7. This is a suggestion, ive not tried it. Firstly use a long straight edge, say length of baton between scuttle top and nosecone edge to measure how much clearance you actually have. Then look at at thin universal pancake filters, like https://www.ebay.co.uk/itm/311892226985 to use. Such a filter could even be made thinner by trimming the sponge and cage, but obviusly too thin will strangle the carb. The other challenge will be to find a way to mount it on the carb. You could cut a round hole a bit smaller, say 20mm, than the inlet diameter, then cut lots of radial slots round the circumference, 10mm deep, then bend each out at right angles. This would let the filter base slot over the carb inlet with a jubilee clip around the all the bent down bits to fix it to the carb. Perhaps some tape around this would then make an air tight seal. The filter could be mounted upside down so that the dome nuts are underneath, leaving a totally smooth upper surface.

  8. Bit late to this topic.... I attach a couple of snaps from my car. The second is the standard pedals, to see the standard spacing, yours look to have an offset brake pedal, but that could be perspective. The first is from above with the pedals installed. You see that the throttle is seperate, not installed, so could be moved easily in all directions. What is not easy is changing the height or spacing of the clutch/brake pedals. The clutch quadrant position is fixed by the release mechanism in the cable guide, and the brake pedal top by the alignment of the master cylinder rod. Moving the whole assembly up is theoretically possible, with spacers, but the whole top cover (not shown) would need to be raised, all the brake pipes extended, and then not so high as for the servo or fluid reservoir to hit the bonnet. Lowering the floor and/or altering the pedals is going to be easier, although shortening pedals will of course alter the leverage and range of motion somewhat, e.g. shorter clutch pedal would be harder to release smoothly.

     

    box-top.jpg.66b1a954f3f1cf067009919440fe622c.jpgBare-.thumb.jpg.1bd1350364c666113d7467dd44b6cf7b.jpg

  9. Have a look at this diagram, of the Sierra rear subframe from above.

    Sierra-Rear-Suspension-and-Drive-No-Sway-Bar-BW.jpg.42d372883f205c6a00331ba2d1855d94.jpg

    See, the cable route is pretty much symmetric, left to right. From the wheel backplate on top of the trailing arm and then through a hole in a flat plate part of the subframe really close to the pinion UJ (not shown here), so you have to imagine the prop shaft between the loop in the cable, out of frame bottom right to the pinion flange (shown). On the Sierra the nylon adjusters use a bracket from the body, but on your car the adjusters use the aformentioned holes in the flat part of the subframe. Out of frame there is an exposed loop of inner cable that goes through a metal yoke. The centre of the yoke is attached to a single rod that goes to the bottom of the handbrake. When the handbrake is applied the yoke moves forward and tightens the cable, if the yolk is properly lubricated any difference in L/R tension will be equalised by the cable slipping through the yoke. Because the cable is shorter than the one shown here, the yoke will be really close to and just above the prop and UJ, just inside the hole through which the prop appears from the transmission tunnel. If you use the "cut the cable in the middle" method of fitting then whatever you use to rejoin the ends has to fit in this restricted space between where the cable comes through the subframe and the yolk, without fouling the UJ or preventing enough slippage through the yolk to equalise the R/L tension. If you shorten by removing one of the end pips, then you have to be very careful to pre thread the items along the length of the cable before you weld on the new pip. Hope this helps.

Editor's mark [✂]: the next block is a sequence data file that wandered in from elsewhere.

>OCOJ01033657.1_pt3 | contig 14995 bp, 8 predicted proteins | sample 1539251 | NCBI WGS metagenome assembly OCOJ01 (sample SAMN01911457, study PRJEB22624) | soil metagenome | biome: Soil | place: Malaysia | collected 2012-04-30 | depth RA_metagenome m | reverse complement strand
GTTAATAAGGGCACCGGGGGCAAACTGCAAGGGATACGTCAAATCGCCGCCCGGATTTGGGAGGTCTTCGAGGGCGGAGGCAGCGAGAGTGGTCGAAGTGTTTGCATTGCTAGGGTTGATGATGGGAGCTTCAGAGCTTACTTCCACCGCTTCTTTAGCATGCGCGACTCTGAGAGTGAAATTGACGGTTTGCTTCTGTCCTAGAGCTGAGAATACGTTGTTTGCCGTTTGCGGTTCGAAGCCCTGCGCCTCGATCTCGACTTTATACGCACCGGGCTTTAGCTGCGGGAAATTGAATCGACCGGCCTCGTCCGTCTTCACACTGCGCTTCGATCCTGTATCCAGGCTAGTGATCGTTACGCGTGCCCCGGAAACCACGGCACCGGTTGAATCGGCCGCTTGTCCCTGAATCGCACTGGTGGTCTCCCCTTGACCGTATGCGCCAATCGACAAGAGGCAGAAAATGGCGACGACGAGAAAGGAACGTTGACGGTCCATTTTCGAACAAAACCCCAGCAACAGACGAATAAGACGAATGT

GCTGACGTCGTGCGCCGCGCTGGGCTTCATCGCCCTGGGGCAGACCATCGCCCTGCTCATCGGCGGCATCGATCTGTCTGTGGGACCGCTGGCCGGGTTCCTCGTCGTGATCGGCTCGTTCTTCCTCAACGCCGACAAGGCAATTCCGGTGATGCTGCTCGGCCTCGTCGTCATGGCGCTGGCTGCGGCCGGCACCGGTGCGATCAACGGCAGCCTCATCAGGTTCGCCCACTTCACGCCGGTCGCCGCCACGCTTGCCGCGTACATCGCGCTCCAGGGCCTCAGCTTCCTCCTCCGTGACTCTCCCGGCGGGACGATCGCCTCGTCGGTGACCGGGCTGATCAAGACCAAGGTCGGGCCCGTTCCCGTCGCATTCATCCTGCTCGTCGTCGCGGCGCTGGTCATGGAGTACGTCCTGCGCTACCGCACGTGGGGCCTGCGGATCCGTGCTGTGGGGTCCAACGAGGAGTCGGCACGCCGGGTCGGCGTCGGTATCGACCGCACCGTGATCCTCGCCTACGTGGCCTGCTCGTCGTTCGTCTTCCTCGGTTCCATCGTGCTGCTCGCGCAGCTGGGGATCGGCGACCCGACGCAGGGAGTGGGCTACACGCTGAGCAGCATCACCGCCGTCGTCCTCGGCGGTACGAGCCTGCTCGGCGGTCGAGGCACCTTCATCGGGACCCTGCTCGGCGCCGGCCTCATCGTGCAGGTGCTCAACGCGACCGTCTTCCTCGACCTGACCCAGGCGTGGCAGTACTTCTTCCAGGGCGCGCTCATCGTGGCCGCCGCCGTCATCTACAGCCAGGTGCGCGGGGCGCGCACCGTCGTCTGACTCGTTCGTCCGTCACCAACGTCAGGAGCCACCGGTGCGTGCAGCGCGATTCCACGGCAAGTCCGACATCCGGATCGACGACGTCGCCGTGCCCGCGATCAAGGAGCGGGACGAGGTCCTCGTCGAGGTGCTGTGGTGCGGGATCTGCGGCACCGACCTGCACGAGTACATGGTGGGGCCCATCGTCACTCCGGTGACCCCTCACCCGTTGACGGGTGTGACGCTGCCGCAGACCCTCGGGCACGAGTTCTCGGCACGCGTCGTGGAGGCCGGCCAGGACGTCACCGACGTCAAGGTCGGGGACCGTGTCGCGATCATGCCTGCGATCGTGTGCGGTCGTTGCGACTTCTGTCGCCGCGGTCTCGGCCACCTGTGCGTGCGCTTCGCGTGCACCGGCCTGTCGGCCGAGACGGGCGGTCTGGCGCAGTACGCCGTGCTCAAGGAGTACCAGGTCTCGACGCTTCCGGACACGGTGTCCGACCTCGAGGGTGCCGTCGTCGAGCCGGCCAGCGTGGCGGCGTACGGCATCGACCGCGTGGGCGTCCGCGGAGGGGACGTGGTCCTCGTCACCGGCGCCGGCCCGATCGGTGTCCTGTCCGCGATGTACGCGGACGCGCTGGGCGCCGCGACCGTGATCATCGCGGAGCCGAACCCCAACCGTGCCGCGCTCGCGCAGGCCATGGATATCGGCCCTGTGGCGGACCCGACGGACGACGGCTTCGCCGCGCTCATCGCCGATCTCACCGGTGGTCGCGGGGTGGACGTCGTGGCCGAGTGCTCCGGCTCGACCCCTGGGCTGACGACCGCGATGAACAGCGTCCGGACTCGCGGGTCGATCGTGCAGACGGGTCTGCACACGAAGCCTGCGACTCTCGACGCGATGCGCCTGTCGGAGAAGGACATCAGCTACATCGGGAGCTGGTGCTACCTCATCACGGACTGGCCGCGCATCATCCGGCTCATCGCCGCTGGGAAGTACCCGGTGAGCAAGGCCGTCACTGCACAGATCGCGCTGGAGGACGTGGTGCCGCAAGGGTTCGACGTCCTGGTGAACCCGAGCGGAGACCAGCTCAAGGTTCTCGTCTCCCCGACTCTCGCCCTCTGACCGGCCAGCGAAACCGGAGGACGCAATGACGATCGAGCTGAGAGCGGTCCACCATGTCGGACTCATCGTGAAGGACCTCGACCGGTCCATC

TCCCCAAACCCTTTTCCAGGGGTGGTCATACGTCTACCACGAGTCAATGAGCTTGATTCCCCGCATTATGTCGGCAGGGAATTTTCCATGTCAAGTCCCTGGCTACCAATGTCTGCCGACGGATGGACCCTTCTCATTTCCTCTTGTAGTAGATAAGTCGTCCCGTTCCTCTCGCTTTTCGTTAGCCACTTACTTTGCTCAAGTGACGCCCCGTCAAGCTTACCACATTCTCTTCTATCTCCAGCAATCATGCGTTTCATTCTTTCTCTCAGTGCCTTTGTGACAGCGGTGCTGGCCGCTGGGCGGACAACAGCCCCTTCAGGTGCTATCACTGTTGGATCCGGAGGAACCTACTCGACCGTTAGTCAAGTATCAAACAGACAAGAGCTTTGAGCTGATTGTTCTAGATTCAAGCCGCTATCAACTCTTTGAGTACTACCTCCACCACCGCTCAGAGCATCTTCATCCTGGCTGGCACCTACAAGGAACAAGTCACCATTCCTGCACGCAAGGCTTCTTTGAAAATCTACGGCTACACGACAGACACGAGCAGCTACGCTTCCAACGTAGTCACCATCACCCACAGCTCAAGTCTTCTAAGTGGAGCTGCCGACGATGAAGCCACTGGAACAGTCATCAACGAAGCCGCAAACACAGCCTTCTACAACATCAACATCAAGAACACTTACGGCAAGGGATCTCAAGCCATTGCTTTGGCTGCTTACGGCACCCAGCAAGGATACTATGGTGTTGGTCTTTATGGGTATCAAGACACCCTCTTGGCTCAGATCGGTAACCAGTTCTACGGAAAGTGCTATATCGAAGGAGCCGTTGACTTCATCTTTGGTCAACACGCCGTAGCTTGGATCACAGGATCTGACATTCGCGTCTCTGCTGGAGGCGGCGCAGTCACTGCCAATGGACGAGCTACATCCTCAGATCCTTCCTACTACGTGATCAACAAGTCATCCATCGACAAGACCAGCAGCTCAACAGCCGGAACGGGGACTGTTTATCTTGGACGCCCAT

10. Something in your description of where the wires go, does not sound good to me. Unfortunately you don't say which wire is + (I'm assuming black) and so green is -ve

    which would match the colours used in a standard sierra loom. The way a coil works is that with ignition on, and engine not running (and points closed if you are using points) then the +ve should be live via the ignition and the -ve should run to earth but not directly, it must run to earth via the ignition module (or points). In this state the low tension windings in the coil are energized and there is magnetic energy in the coil core. When the engine is running, the ignition module (or points) suddenly disconnect the -ve from earth, this causes a suddend collapse of magnetism in the core, and the energy is dissapated in the high tension coil, giving a high voltage pulse that is used for a spark. The dissconnection only last a short while, so that the coil can recharge with energy for the next spark ... and so on. So ... if the -ve connection on your coil is directly connected to earth, there will be no interruption in the circuit and so no spark. In the Sierra loom the black comes from the ignition switch, the green runs to the electronic ignition module, which then connects the coil to earth but intermittently disconnects when a spark is required, depending on all the other inputs to the ignition module.